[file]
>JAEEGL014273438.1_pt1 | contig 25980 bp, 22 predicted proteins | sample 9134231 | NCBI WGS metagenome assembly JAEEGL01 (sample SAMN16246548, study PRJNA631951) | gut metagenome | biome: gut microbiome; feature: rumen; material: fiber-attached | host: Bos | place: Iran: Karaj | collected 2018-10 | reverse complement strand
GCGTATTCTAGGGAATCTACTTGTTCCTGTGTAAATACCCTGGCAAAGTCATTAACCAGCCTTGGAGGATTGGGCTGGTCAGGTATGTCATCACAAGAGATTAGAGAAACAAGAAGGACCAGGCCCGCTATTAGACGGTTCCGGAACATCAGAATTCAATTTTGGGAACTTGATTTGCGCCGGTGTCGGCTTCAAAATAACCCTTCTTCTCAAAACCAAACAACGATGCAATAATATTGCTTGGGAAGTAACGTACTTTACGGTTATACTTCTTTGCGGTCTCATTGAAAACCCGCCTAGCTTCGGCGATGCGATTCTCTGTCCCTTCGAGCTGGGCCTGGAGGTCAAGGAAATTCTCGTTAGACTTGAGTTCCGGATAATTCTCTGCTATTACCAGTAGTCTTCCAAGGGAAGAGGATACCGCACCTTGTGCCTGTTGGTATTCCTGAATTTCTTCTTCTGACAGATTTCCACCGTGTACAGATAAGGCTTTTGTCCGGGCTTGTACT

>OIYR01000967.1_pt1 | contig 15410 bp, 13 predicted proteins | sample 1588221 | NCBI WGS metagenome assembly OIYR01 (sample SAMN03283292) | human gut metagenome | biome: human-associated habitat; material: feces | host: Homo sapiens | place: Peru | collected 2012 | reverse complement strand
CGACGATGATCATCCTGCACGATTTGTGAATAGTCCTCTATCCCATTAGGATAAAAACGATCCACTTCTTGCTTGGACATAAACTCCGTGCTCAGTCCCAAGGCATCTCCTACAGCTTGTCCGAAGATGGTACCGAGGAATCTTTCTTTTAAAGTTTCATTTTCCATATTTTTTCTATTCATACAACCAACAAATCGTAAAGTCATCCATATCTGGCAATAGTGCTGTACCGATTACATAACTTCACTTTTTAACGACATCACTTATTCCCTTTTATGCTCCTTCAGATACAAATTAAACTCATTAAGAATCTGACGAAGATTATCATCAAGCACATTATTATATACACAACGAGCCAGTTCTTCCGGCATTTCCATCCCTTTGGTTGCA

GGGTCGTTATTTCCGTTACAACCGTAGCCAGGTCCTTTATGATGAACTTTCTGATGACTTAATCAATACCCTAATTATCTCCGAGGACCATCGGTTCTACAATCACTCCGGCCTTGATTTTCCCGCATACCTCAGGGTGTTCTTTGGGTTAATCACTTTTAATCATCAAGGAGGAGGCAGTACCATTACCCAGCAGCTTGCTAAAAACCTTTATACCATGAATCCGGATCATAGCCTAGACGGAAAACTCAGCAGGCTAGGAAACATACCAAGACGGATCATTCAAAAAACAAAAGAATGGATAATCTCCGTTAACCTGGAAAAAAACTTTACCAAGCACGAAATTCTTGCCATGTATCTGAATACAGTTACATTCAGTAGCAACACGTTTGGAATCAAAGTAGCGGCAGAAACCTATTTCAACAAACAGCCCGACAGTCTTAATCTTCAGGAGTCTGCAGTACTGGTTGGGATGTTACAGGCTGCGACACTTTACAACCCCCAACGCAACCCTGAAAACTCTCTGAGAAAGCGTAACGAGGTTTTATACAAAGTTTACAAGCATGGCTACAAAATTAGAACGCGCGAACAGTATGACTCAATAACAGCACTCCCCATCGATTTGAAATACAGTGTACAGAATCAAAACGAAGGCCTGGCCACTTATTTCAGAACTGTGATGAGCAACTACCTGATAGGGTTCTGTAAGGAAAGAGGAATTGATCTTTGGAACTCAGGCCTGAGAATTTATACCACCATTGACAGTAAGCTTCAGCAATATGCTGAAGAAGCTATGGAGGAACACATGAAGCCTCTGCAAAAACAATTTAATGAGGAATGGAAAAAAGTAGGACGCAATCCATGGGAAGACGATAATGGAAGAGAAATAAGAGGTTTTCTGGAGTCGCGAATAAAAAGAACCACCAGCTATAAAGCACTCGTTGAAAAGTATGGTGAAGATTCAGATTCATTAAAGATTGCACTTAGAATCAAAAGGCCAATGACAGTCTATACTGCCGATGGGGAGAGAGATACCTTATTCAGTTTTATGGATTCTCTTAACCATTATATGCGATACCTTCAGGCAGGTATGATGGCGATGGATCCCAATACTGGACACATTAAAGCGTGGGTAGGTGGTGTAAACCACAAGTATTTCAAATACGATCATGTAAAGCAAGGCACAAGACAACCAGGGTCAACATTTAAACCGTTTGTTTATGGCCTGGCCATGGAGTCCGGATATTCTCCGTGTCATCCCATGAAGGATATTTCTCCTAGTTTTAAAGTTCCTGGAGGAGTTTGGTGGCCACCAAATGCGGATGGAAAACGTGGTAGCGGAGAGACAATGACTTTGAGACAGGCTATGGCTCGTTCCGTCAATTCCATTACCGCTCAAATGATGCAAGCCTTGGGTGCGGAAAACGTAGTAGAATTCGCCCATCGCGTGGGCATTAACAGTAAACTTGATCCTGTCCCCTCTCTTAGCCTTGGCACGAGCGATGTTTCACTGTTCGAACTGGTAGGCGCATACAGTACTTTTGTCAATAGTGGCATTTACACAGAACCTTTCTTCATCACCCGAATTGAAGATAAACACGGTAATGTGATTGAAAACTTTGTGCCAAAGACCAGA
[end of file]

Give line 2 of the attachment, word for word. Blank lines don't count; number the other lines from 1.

GCGTATTCTAGGGAATCTACTTGTTCCTGTGTAAATACCCTGGCAAAGTCATTAACCAGCCTTGGAGGATTGGGCTGGTCAGGTATGTCATCACAAGAGATTAGAGAAACAAGAAGGACCAGGCCCGCTATTAGACGGTTCCGGAACATCAGAATTCAATTTTGGGAACTTGATTTGCGCCGGTGTCGGCTTCAAAATAACCCTTCTTCTCAAAACCAAACAACGATGCAATAATATTGCTTGGGAAGTAACGTACTTTACGGTTATACTTCTTTGCGGTCTCATTGAAAACCCGCCTAGCTTCGGCGATGCGATTCTCTGTCCCTTCGAGCTGGGCCTGGAGGTCAAGGAAATTCTCGTTAGACTTGAGTTCCGGATAATTCTCTGCTATTACCAGTAGTCTTCCAAGGGAAGAGGATACCGCACCTTGTGCCTGTTGGTATTCCTGAATTTCTTCTTCTGACAGATTTCCACCGTGTACAGATAAGGCTTTTGTCCGGGCTTGTACT